The Cosmic Serpent, a 4 year project of the Indigenous Education Institute, funded by the National Science Foundation, recently held a workshop in Fairbanks, Alaska. There a diverse group of tribal museum educators and “western” science center professionals met to plan how indigenous knowledge can be incorporated in science education. The informal learning environment that we envision will help more Indian/Native students to acquire competency in science and math, so they can staff their Tribes’ future scientific and technological workforces. The Cosmic Serpent is investigating ways to interest young indigenous people in pure science, in addition to their goal of incorporating native teachings in general science education.
Here are a few comments by Isabel Hawkins, an astrophysicist who is a principal of Cosmic Serpent:
“The most in-depth experience of Alaska native knowledge occurred during the preparation of a traditional meal at the home of Robert and Bernadette Charlie at North Pole, AK. One might think that at the North Pole reindeer are a favorite food, but instead we prepared moose! An “educated moose” we were told, since the elders secured a permit to hunt a moose for educational purposes. Seeing and participating in the whole adventure of cooking moose stew is something that will always stay in the imagination and memory of the participants. The celebration after the feast, with traditional songs, put the ‘icing on the cake.’ The principal lesson that emerged is the respect and dedication that is required for sustenance living. Nothing is wasted, nothing is ignored, everything that nourishes us is welcome with gratitude.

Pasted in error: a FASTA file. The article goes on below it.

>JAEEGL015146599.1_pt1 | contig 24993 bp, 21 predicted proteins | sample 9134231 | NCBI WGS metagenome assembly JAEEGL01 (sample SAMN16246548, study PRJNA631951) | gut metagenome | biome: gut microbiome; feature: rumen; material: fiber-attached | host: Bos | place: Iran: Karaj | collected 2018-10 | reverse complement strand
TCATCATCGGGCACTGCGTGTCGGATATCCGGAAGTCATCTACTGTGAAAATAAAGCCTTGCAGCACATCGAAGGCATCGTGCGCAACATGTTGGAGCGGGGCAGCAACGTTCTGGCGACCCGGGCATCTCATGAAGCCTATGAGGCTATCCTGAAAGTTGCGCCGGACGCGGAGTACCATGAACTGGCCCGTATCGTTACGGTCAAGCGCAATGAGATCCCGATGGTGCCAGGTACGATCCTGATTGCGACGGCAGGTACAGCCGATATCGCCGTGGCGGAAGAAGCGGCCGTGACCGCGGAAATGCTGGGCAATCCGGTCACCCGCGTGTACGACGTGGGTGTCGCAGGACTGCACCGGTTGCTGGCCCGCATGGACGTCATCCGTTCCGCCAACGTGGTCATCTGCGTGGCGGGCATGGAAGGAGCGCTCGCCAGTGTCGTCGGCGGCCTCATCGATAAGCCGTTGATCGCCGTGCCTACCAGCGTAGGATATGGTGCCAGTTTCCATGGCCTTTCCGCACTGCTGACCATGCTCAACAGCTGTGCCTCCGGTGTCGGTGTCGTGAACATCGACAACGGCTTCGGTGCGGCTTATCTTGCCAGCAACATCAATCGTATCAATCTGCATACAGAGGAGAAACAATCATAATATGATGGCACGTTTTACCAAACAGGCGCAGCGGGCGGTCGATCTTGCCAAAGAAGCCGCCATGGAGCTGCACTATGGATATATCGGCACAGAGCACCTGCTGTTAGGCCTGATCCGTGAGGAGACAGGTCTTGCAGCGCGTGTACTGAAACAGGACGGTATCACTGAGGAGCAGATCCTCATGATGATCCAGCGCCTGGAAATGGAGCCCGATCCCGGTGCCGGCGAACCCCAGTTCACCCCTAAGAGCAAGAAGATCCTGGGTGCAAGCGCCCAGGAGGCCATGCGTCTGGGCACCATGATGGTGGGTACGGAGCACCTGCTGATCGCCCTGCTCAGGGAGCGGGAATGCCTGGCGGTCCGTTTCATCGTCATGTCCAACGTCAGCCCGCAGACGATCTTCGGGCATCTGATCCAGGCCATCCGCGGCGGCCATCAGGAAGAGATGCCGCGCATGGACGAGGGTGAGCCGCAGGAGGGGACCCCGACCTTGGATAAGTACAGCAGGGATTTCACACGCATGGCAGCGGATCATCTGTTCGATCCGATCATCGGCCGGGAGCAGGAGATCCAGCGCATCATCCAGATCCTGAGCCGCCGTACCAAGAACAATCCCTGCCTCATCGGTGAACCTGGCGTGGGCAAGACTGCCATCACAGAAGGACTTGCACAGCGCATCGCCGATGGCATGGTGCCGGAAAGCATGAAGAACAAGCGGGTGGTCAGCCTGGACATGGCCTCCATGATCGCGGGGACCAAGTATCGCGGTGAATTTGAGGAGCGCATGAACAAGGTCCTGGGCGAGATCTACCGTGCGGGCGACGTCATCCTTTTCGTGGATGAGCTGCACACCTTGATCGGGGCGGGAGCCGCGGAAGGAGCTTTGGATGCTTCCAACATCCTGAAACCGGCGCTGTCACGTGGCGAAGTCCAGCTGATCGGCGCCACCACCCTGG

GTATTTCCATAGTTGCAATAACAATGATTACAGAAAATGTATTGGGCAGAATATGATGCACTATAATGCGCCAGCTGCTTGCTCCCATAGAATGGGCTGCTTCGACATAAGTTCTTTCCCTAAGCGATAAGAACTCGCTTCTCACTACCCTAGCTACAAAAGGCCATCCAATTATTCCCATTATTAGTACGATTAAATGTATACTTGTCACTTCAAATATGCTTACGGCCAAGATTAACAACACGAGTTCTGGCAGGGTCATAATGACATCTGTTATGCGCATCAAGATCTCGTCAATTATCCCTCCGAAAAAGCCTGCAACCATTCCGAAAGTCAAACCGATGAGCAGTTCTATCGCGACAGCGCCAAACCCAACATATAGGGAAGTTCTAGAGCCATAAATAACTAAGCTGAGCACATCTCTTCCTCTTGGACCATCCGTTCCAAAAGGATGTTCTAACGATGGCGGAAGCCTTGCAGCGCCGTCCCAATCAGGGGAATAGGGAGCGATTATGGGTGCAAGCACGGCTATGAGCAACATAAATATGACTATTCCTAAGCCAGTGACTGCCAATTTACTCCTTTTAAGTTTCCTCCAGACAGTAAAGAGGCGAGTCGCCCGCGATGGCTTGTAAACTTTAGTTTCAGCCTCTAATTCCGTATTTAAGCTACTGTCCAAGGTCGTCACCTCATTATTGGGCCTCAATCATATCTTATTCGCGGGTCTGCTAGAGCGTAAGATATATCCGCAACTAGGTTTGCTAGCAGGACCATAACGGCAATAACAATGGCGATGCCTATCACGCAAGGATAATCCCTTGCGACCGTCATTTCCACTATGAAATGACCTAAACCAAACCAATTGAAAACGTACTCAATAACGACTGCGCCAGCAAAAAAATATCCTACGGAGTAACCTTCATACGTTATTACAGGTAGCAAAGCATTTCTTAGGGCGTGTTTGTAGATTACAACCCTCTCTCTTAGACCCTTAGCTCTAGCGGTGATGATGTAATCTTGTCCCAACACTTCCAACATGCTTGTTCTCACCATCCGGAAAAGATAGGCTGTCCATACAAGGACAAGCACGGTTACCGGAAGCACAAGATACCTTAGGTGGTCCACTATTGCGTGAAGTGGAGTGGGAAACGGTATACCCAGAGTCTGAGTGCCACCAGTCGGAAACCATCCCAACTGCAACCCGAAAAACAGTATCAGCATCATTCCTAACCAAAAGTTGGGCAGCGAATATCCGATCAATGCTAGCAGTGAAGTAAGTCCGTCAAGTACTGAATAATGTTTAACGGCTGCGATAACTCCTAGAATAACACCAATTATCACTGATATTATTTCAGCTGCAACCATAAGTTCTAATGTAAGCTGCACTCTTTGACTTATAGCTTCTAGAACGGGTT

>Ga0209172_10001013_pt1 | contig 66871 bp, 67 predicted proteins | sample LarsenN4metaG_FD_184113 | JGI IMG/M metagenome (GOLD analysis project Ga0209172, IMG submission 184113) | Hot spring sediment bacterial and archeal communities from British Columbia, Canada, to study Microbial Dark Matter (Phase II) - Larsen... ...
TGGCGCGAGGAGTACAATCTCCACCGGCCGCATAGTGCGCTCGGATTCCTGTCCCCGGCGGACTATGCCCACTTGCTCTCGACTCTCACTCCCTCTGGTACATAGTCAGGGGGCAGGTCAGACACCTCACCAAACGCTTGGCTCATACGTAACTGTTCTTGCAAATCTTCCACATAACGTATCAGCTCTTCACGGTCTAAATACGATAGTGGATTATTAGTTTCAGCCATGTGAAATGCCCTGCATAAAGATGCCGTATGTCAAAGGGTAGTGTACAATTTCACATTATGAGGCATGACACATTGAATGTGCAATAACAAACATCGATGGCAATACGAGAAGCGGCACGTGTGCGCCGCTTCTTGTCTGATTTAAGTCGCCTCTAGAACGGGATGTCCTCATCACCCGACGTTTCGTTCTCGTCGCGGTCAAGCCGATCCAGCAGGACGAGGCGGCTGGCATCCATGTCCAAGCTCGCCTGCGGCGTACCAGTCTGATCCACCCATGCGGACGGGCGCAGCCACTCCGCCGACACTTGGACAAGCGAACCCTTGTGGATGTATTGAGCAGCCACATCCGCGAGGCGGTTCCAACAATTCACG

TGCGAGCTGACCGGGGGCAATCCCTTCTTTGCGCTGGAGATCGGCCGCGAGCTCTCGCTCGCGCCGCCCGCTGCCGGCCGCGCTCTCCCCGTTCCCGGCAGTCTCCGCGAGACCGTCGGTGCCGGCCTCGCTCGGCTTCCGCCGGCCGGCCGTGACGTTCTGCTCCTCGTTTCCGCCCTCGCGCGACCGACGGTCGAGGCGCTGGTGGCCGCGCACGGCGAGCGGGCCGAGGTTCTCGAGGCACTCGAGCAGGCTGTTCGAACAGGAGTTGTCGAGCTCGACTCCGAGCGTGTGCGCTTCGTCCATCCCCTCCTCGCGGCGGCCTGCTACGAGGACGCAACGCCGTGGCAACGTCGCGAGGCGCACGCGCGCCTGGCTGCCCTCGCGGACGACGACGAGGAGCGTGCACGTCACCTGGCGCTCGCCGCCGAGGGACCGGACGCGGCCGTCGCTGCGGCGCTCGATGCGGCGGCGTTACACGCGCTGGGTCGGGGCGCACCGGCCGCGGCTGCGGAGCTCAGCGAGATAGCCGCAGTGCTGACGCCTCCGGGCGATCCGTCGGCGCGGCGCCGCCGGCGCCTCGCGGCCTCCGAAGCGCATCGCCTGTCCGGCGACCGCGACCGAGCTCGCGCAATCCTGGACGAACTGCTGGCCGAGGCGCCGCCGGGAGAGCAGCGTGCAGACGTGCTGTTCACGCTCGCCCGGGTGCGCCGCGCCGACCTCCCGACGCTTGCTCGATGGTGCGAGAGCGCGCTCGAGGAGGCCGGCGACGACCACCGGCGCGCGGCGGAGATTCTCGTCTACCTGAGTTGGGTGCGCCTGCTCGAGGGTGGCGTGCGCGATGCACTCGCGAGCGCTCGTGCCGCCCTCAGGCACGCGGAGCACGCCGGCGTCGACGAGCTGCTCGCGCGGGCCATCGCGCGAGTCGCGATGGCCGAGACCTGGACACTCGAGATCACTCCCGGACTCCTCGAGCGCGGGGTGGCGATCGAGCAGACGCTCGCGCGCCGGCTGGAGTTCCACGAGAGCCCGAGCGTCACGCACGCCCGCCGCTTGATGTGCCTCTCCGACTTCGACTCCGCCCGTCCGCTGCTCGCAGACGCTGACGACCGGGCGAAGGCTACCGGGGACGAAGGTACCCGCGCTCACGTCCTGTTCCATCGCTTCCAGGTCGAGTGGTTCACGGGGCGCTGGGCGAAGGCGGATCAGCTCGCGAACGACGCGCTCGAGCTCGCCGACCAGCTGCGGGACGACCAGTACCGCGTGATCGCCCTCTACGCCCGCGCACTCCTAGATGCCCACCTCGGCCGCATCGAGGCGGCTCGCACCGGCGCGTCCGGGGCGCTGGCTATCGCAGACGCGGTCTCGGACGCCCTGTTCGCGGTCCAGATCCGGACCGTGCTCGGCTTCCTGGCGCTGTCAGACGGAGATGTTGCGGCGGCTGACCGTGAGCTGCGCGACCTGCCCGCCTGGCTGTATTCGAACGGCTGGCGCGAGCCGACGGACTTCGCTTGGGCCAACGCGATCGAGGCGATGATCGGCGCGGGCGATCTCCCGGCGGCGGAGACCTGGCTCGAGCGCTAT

Other important lessons and messages at the workshop were shared by western scientists and native elders alike. Traditional Hawaiian navigators provided insights into non-instrument navigation and using one’s body as the instrument, in perfect tune with the environment. Hawaiian Ph.D. astronomers shared their knowledge of astrophysics, and the challenges we face in our understandings of the workings of the Universe. The western science physical laws can describe the workings of 4% of the known universe. Much is yet to be learned, and much of it also, will always be a mystery.
Elders with traditional as well as western ecological training shared ways of relating to the land in sustainable ways. In the western tradition, national parks and biosphere preserves remove native people from their land. We learned about ‘keystones’ or critical, essential components that must work in harmony for sustainability, and native people play such critical roles, by working with nature to balance the effects of water, air, earth, and fire. These were important messages especially for the western trained science educators. The most important message for me was to reflect on the difference between knowledge and wisdom.”
Thanks to Isabel for her summing up! She’s great. She is based at The Exploratorium in San Francisco. It was truly a wonderful experience to meet the fellows of Cosmic Serpent. They have a website–http://cosmicserpent.org